What’s the difference between a log periodic antenna and a Yagi antenna?

I love it when people want to be precise. Most people will tend to call any large antenna with a lot of busy stuff on it (like the one pictured at top) a “yagi.” These are the same people who have led the cable multiplexer to be called a “cable modem.” Folks, it’s not really a modem, a modem modulates and demodulates. That’s how it got its name. But the cable modem does the same task done by a modem in the 1990s, so the name stuck. I’m digressing. The point is that there is a technical difference between a “yagi” antenna and a “log periodic” antenna and it is important.

A Yagi antenna

The Yagi antenna, so named for one of the two people who initially invented it, is an antenna design that focuses as much power as possible on either a single small element or a group of small elements. It’s characterized by “directors” (the smaller pieces at the front) as well as “reflectors” which are the angled pieces in the middle or back. All of these are referred to as “passive radiators.” They act like a lens in a way. By narrowing the area that an antenna can “see,” more signal gets to the receiving element, which can be as small as a foot or two wide.

Yagi antennas come in many sizes and shapes but they all work the same. The advantage of a true Yagi antenna is its ability to work very well in a small range of frequencies, making them useful for UHF or ham radio.

Log Periodic antenna

The Log Periodic antenna tends to look a lot like a Yagi antenna but electrically is quite different. In a true Yagi antenna, there is usually a small number of elements doing the work, while in a log periodic antenna, every one of the horizontal elements you see is actually receiving elements. This creates a large array without any gaps in it, which can be most helpful in receiving a wide range of frequencies.

Here’s where it gets confusing. Log periodic antennas are usually arranged in such a way so that some of the elements are also passive radiators, which means they help bounce signals to the other elements. So in that sense the log periodic is acting like a Yagi.

Hybrid antennas

The confusion continues. The antenna you see above you is technically a hybrid of a Yagi and log periodic antenna. The small portion at left is a Yagi antenna, with short directors focused on a single point and angled reflectors. That part is used for UHF. Everything to the right of that is a log periodic array, with each of the elements actually receiving a different channel.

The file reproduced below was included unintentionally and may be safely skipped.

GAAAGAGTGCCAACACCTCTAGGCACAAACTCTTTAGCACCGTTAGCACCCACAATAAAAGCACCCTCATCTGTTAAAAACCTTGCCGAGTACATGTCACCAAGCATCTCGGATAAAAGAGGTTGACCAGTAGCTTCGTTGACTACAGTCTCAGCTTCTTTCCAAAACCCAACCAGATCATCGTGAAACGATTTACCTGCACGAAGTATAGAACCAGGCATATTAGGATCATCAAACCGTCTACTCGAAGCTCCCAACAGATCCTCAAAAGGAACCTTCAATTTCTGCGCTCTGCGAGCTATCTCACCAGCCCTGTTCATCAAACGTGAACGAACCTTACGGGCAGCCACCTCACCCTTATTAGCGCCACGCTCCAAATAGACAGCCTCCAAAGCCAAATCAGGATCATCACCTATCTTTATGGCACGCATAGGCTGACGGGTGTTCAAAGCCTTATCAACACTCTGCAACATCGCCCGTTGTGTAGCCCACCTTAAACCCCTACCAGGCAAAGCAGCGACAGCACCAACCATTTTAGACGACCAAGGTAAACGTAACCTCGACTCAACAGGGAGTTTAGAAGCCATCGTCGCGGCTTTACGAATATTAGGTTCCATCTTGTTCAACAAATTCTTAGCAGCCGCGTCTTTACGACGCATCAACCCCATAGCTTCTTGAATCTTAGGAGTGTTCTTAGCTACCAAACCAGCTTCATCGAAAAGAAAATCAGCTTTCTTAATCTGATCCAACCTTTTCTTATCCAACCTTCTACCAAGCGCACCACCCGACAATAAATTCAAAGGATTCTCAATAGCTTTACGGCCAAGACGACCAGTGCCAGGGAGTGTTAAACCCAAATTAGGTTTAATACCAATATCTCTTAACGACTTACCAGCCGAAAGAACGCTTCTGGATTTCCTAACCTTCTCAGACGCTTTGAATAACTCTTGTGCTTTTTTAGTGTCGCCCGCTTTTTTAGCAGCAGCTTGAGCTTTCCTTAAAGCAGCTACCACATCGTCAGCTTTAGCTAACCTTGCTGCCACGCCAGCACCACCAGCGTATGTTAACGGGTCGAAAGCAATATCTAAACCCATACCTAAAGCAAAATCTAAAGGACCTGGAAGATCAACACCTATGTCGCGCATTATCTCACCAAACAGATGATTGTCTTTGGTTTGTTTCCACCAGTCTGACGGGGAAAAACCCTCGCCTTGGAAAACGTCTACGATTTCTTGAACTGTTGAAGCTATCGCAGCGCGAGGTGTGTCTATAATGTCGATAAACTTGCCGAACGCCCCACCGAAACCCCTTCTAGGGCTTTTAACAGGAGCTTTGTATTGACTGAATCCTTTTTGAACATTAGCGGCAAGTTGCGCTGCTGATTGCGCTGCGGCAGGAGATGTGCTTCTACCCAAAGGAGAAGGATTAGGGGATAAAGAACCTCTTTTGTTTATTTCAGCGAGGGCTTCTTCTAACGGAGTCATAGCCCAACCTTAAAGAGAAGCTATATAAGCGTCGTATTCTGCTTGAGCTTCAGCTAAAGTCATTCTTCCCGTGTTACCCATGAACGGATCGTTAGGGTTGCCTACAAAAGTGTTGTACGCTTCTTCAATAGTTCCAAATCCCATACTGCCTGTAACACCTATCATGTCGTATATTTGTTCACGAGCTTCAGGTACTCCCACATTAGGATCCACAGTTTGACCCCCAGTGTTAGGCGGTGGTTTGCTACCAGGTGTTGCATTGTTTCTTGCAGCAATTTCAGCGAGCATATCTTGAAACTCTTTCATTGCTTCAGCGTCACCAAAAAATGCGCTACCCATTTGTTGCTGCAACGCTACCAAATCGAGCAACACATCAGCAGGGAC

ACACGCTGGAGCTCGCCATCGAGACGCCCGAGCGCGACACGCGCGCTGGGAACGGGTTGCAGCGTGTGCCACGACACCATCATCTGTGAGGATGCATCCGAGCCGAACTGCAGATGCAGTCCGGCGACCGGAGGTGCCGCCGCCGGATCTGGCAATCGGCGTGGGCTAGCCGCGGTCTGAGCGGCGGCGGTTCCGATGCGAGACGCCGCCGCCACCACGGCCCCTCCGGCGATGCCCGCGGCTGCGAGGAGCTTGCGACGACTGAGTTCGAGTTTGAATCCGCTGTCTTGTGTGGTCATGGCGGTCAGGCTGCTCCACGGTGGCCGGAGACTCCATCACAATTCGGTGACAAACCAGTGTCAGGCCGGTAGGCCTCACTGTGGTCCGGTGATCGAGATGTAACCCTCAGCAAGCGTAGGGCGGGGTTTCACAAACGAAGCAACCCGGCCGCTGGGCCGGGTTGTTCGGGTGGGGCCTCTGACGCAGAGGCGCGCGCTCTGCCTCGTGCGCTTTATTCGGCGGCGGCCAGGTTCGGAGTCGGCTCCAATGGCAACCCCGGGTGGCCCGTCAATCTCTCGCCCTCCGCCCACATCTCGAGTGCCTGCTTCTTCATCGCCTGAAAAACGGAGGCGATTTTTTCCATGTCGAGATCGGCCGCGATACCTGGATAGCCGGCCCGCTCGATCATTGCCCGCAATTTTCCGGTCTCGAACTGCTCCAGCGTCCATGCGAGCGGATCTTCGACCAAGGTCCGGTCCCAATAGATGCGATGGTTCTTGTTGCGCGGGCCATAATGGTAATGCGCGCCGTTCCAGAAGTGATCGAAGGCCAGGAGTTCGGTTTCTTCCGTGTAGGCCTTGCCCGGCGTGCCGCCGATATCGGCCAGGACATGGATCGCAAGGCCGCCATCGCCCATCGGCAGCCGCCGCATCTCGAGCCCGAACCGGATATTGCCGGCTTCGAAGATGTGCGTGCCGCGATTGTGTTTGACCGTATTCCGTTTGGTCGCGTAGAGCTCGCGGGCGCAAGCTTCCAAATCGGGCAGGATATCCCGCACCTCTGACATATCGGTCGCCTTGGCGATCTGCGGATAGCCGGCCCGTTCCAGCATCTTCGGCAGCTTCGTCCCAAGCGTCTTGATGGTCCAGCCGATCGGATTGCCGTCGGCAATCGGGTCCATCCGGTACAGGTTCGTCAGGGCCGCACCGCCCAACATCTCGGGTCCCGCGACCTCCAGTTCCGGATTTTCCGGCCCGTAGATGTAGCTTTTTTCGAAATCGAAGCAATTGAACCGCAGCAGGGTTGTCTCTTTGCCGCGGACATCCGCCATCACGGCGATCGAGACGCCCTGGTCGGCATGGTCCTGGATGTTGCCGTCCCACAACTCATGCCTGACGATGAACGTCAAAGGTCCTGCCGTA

This sort of hybrid was very popular in the 1950s, 1960s, and 1970s before the rise of cable TV. It allowed for reception all the way from channel 2 to channel 83. The Yagi portion handled channels 14-83 while the log periodic portion handled channels 2-13. Most markets have stopped broadcasting in the range from channels 2-6, and many have stopped broadcasting in the 7-14 range. All TV broadcasting has stopped above channel 51. So, even if you are using a log periodic antenna, you wouldn’t need as many elements.

The easy way to tell

If you’re walking down the street looking at antennas on rooftops, look for wires going to each element. Do you see wires? If so, that’s a log periodic. If you don’t, you probably have a Yagi.

Which is better?

It really depends on how you’re going to use it. Many large antennas have log periodic elements to pull in those low frequency VHF channels, but you hardly ever see log periodic antennas for UHF because those frequencies respond equally well to the simpler Yagi design.

Is it ok to call it a Yagi anyway?

Yeah, most people do. Don’t sweat it.

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About the Author

Stuart Sweet
Stuart Sweet is the editor-in-chief of The Solid Signal Blog and a "master plumber" at Signal Group, LLC. He is the author of over 8,000 articles and longform tutorials including many posted here. Reach him by clicking on "Contact the Editor" at the bottom of this page.